There are two versions of each lab, one with a ten-question conclusion and one with directions for a full lab report. This way the teacher has the option! Each lab is two pages to allow for one two-sided handout.
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I teach high school chemistry and this is exactly what [I] was looking for. Labs included simple household chemicals that could be easily found. Nice format, easy to follow along procedures, and touches on every topic of our chemistry curriculum.”
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*Some of you have already purchased my lab book – be sure to check out Page 141 !
“Hawaii's most active volcano, Kilauea, is erupting with a fury, and dangerous levels of sulfur dioxide gas [started erupting on 5/4/2018]. Molten lava and ash were thrown hundreds of feet into the air and onto the streets of the mountainside community near Hilo, and residents under a mandatory evacuation tried to outrun the volcano's flow. …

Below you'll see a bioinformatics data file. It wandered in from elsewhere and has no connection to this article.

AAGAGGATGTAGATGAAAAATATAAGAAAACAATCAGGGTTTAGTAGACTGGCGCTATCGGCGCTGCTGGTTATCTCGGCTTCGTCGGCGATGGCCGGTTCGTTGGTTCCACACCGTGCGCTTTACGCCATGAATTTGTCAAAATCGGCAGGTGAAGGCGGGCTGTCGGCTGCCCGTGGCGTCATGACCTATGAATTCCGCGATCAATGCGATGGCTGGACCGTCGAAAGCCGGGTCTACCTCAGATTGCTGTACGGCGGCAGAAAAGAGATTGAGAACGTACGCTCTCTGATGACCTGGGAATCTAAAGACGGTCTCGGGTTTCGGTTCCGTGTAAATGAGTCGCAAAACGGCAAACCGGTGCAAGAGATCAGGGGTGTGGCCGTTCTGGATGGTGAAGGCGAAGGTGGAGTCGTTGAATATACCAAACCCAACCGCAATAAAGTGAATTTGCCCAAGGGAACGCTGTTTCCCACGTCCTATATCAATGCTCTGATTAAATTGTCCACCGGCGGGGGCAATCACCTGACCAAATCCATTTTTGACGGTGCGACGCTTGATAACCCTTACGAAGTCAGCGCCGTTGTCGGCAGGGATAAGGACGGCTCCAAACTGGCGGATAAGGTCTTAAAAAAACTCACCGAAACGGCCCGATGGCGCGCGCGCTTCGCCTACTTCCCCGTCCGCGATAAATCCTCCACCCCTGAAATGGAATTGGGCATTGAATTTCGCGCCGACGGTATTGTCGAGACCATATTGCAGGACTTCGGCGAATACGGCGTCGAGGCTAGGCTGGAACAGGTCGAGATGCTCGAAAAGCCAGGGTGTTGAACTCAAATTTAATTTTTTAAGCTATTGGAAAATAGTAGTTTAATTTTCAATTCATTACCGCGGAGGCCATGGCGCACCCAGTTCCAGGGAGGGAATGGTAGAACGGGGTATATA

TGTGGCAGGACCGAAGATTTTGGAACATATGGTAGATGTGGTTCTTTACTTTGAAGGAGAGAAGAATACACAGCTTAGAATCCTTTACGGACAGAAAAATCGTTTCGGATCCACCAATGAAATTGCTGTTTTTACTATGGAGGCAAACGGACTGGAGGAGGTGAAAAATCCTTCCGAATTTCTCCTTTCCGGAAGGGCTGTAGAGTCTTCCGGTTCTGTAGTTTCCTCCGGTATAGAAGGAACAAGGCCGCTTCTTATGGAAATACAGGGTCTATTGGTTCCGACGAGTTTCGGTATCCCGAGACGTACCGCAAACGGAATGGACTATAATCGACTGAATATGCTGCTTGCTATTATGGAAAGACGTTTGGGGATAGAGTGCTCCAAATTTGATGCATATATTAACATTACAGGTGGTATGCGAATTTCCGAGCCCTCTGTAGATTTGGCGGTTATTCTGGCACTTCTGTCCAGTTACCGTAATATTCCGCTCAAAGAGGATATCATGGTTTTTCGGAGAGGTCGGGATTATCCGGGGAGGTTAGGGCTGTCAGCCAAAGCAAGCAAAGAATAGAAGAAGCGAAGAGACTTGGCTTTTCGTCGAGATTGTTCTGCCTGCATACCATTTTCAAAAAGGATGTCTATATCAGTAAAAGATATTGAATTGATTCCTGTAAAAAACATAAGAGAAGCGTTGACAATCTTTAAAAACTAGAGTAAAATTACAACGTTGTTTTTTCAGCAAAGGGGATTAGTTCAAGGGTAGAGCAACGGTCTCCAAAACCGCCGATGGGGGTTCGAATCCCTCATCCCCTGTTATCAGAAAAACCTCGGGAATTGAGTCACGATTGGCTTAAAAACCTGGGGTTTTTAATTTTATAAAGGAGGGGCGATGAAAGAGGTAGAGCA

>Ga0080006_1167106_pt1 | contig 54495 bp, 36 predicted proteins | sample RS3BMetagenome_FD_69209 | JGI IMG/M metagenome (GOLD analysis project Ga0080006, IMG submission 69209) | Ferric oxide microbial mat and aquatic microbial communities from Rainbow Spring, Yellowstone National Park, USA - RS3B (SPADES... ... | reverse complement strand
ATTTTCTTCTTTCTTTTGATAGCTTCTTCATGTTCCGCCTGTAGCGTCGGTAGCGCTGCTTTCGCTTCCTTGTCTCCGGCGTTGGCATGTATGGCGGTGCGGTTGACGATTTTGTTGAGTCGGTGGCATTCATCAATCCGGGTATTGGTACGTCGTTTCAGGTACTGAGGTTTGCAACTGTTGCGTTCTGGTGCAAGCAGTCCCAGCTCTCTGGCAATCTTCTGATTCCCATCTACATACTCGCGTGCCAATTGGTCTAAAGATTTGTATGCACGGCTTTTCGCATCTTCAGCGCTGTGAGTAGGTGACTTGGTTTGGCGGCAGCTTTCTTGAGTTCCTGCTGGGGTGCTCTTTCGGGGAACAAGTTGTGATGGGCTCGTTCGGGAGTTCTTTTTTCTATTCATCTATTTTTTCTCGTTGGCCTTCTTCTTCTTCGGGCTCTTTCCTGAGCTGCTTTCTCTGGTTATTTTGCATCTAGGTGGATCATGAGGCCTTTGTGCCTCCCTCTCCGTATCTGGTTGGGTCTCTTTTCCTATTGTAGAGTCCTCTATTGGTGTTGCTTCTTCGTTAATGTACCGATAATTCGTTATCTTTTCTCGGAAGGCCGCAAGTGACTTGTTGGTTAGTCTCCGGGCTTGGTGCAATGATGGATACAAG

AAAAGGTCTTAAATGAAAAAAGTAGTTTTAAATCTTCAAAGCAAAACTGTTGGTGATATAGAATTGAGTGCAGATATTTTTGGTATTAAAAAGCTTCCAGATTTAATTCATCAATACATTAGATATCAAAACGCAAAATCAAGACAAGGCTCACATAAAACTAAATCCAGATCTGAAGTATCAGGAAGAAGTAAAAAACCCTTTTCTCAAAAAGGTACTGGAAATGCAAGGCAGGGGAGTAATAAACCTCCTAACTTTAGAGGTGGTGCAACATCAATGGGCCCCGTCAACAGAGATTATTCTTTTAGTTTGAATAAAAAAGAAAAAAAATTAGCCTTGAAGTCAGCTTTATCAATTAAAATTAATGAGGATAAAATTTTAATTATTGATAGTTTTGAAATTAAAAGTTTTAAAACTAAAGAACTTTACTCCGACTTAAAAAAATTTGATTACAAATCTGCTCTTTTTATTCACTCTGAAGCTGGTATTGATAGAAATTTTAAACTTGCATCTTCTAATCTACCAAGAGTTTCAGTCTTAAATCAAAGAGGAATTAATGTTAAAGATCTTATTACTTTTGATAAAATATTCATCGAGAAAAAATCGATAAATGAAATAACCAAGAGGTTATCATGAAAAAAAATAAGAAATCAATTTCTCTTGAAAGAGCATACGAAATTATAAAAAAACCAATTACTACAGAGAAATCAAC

Residents … are now being warned about the exposure to high levels of sulfur dioxide from the lava, a gas that can cause intense coughing and burning throats. Volcano expert Paul Davis says the gas occurs during the melting process.
‘It's sort of like you've injected ammonia into all your, your nose, into your breathing area, into your throat,’ Davis said.
Hawaii has five active volcanoes, but Kilauea is the biggest. It has been in a constant state of eruption since 1983, and scientists say there is no way to predict how long this eruption will last. “
“Most commonly, sulfur causes nose, throat, and lung irritation, which leads to coughing, wheezing, shortness of breath, and a tightness in the chest. Symptoms are the worst 10 to 15 minutes after exposure and improve when people are no longer in contact with the gas. Nolan says the length of time before symptoms fade depends on factors like how long someone was near the gas and how much sulfur dioxide was in the air. People who were exposed to large amounts could take several hours to improve.”
“What is sulphur dioxide and why is it so dangerous?Sulphur dioxide is a colourless gas that has a pungent odour.
It irritates skin and the tissue and membranes of the eyes and respiratory system.
Those with respiratory illnesses can suffer from asthma like symptoms when exposed to sulphur dioxide, whilst those usually healthy experience discomfort and pneumonia like symptoms as well as difficulty breathing.
Prolonged exposure can even lead to fatalities from respiratory failure.